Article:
Tag Archives: Coalition

CANADIAN ELECTION – LIBERALS WIN

Russis anti-ISIS army

Justin Trudeau has just become the 29th Canadian prime minister.   Son of the most famous Canadian Prime Minister, Pierre Trudeau, the new PM also leads the Liberal Party. His party received 39% of the vote.   Conservative Stephen Harper, who has led the country for almost a decade, conceded defeat.

Canadian elections do not normally make a big difference.   This one might.

Within 24 hours of taking over, Mr. Trudeau ordered the Royal Canadian Air Force to stop bombing ISIS in Syria, thereby effectively withdrawing from the Coalition against the terror group.   By doing this, it is hoped that Canada will not suffer further terrorist attacks.

This decision came a day after ISIS called for Palestinians in Israel to step up their attacks on Israelis.  Instead of stabbing Jews or running them over, they are now being urged to set them alight.   The strength of ISIS is in Syria and Iraq.   Mr. Trudeau’s second act is likely to be opening the doors wider for Syrian refugees, ironically a move that almost guarantees further terrorist attacks.  What’s happening in Israel is almost certainly going to become a daily occurrence in Europe, North America and Australia in the months and years to come.

However, it’s all part of a trend throughout Western countries, of compromise with Islam, compromise that is assuredly leading to the Death of the West.

Yesterday, Bret Stephens, one of my favorite writers, wrote in his weekly Wall Street Journal column, that Europe is compromising itself out of existence, pointing out the same threat from Islam.   The Europeans are unwilling to spend more on defense and are yielding to international pressure on immigration.   He seemed to write off European civilization, which is now in its death throes.   Europe has lost its way.

“What Europeans no longer believe in are the things from which their beliefs spring:  Judaism and Christianity; liberalism and the Enlightenment; martial pride and capability; capitalism and wealth. Still less do they believe in fighting or sacrificing or paying or even arguing for these things.  Having ignored and undermined their own foundations, they wonder why their house is coming apart.”  (“In Defense of Christendom,” Bret Stephens, Wall Street Journal, 10/19/15).

What Mr. Stephens had to say was absolutely correct, as is almost always the case when he writes.   What he did not say, however, is that the same suicidal tendencies exist on this side of the Atlantic, as we saw in Monday’s Canadian election.   We see it also in the US, as I wrote last week in my post “Islamization continues.”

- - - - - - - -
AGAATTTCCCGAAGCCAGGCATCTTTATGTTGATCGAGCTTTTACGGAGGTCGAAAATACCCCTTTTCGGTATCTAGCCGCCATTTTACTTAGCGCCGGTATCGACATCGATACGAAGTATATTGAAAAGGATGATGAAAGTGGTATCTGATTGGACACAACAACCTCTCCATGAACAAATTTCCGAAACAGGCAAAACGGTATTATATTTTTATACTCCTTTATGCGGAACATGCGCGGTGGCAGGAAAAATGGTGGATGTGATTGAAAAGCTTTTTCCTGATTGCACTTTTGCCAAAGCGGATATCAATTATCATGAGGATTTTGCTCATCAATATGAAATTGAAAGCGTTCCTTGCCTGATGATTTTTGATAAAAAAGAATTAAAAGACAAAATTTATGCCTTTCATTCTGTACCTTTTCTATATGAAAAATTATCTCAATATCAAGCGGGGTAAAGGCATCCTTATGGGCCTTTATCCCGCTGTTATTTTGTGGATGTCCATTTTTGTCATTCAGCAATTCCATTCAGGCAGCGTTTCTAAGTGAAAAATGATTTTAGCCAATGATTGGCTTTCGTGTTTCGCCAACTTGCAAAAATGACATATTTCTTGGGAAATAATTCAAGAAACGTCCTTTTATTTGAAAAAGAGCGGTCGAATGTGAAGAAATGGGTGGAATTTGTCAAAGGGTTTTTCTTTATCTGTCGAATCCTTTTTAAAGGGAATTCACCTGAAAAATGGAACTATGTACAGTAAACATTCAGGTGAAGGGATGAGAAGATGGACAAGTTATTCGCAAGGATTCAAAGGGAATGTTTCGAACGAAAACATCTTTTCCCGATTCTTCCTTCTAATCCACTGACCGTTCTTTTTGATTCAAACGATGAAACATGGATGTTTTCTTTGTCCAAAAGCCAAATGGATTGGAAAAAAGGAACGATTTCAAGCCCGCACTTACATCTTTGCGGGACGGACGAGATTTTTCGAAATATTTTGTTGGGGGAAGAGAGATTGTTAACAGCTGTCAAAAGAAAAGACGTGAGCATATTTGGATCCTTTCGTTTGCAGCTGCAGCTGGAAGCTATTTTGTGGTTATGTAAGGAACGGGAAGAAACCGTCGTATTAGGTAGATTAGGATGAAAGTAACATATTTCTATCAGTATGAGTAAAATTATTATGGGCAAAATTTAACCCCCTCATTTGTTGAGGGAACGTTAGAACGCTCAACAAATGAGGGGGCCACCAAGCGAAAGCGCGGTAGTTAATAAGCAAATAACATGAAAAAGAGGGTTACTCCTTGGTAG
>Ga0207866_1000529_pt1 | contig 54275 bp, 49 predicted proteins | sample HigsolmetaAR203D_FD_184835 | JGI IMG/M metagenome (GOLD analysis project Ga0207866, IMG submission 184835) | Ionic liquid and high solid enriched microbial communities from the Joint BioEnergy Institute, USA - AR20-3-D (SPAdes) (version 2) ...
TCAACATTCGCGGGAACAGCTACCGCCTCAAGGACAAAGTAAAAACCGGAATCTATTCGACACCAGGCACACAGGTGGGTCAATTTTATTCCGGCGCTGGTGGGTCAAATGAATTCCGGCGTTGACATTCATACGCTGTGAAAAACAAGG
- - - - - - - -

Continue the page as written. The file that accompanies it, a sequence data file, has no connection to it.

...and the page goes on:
While Americans may lament the state of Europe, they often fail to see the same problems in the US.

It’s true that Europeans no longer believe in the Judeo-Christian beliefs that were a part of their history, but nor do most Americans.

Mr. Stephens also wrote:   “Europe is dying because it has become morally incompetent.  It isn’t that Europe stands for nothing.  It’s that it stands for shallow things, shallowly.   Europeans believe in human rights, tolerance, openness, peace, progress, the environment, pleasure.   These beliefs are all very nice, but they are also secondary.”

Europeans, North Americans and Australians have turned their backs on their Judeo-Christian heritage and can no longer see clearly the threats posed to their existence.

They should heed the words from that Christian heritage:  “Where there is no vision, the people perish” (Proverbs 29:18). The West has lost its vision.

The entire Western world is compromising itself out of existence.

I should add that not all Europeans have lost their vision – Russia’s leader still has his.   The world woke up today to see Syria’s President Bashar Assad in Moscow, visiting his benefactor and protector, Vladimir Putin.   Russian military might is making a big difference in Syria.  This is the first time in four years the Syrian president has felt secure enough to leave the country!   Putin has the will to defeat ISIS –whether he can or not remains to be seen.

With that in mind, note the following headline from MEMRI (The Middle East Media Research Institute):